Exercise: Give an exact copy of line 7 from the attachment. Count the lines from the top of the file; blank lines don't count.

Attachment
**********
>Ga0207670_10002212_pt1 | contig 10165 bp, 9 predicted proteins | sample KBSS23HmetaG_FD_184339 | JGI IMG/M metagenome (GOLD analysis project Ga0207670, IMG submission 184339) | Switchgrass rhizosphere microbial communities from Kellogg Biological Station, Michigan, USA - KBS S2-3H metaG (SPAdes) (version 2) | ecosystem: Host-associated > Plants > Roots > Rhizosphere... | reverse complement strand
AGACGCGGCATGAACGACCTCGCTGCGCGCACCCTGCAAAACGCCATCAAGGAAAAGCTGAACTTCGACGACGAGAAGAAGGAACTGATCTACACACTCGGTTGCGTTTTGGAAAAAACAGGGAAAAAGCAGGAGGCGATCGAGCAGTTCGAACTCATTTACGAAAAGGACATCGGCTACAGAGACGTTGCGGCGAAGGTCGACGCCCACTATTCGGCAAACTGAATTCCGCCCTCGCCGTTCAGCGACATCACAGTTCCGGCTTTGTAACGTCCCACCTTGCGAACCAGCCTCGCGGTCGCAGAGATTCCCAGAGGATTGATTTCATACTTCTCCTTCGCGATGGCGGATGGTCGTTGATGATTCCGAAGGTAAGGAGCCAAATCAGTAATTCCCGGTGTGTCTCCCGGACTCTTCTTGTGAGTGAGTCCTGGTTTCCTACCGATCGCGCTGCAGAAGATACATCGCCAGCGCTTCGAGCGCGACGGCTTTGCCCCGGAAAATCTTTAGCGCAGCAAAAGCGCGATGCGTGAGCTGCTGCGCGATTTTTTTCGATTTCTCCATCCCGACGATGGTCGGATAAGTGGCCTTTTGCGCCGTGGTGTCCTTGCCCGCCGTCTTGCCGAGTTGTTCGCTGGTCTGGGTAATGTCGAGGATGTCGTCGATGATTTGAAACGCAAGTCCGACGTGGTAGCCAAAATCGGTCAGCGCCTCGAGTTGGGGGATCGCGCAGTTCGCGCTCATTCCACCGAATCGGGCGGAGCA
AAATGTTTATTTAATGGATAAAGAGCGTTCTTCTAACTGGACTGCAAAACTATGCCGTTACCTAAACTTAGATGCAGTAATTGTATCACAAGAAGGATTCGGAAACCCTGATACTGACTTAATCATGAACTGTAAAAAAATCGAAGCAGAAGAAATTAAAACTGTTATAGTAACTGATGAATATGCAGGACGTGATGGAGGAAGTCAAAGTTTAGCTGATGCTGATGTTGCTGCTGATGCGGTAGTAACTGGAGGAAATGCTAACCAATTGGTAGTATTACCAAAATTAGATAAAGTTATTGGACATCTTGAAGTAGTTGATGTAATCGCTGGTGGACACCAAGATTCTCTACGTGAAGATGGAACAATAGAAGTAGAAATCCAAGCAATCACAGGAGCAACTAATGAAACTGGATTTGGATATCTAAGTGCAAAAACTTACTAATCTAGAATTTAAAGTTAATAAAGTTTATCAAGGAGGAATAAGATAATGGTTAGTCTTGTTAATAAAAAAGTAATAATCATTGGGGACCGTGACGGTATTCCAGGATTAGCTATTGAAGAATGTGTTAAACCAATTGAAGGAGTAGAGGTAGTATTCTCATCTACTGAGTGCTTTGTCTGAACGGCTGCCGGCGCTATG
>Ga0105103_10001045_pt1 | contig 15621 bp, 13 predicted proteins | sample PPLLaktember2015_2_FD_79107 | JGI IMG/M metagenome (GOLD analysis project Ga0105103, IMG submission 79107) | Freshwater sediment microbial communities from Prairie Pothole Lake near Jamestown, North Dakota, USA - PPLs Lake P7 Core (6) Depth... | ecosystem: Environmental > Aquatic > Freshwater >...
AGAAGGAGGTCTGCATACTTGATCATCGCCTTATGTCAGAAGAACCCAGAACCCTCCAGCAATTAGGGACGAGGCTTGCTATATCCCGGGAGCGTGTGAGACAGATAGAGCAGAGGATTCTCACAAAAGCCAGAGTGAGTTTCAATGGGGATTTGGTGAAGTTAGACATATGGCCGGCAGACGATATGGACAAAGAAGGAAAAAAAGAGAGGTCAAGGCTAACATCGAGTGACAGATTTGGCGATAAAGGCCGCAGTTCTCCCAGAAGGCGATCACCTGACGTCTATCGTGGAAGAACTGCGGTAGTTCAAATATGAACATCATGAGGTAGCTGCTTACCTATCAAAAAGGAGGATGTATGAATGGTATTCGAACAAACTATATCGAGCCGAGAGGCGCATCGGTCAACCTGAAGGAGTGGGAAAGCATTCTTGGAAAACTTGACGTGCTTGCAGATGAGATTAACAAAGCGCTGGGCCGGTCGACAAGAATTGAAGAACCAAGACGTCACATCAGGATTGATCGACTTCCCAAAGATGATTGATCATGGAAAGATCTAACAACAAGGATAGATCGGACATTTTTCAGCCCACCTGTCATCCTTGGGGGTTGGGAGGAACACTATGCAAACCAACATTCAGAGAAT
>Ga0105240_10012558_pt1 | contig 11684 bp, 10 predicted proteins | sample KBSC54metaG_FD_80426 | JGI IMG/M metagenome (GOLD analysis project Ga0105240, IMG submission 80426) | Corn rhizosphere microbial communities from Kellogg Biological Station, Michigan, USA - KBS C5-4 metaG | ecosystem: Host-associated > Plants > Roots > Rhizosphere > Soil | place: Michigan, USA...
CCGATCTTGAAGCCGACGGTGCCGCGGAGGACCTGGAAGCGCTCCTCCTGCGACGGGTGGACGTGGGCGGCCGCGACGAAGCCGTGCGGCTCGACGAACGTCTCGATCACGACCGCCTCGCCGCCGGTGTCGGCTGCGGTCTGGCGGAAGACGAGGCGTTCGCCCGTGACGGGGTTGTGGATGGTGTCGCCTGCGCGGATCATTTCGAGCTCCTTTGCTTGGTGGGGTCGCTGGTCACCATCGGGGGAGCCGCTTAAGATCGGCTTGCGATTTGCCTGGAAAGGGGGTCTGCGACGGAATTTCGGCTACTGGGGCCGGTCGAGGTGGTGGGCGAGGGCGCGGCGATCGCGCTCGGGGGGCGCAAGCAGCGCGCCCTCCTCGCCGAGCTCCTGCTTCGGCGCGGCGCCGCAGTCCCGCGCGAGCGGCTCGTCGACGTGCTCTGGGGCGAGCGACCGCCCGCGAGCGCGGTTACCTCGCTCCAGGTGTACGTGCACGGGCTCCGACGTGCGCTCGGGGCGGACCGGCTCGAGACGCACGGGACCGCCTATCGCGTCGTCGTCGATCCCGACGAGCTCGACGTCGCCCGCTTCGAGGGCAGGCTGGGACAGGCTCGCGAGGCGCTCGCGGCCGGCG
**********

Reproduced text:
CCGATCTTGAAGCCGACGGTGCCGCGGAGGACCTGGAAGCGCTCCTCCTGCGACGGGTGGACGTGGGCGGCCGCGACGAAGCCGTGCGGCTCGACGAACGTCTCGATCACGACCGCCTCGCCGCCGGTGTCGGCTGCGGTCTGGCGGAAGACGAGGCGTTCGCCCGTGACGGGGTTGTGGATGGTGTCGCCTGCGCGGATCATTTCGAGCTCCTTTGCTTGGTGGGGTCGCTGGTCACCATCGGGGGAGCCGCTTAAGATCGGCTTGCGATTTGCCTGGAAAGGGGGTCTGCGACGGAATTTCGGCTACTGGGGCCGGTCGAGGTGGTGGGCGAGGGCGCGGCGATCGCGCTCGGGGGGCGCAAGCAGCGCGCCCTCCTCGCCGAGCTCCTGCTTCGGCGCGGCGCCGCAGTCCCGCGCGAGCGGCTCGTCGACGTGCTCTGGGGCGAGCGACCGCCCGCGAGCGCGGTTACCTCGCTCCAGGTGTACGTGCACGGGCTCCGACGTGCGCTCGGGGCGGACCGGCTCGAGACGCACGGGACCGCCTATCGCGTCGTCGTCGATCCCGACGAGCTCGACGTCGCCCGCTTCGAGGGCAGGCTGGGACAGGCTCGCGAGGCGCTCGCGGCCGGCG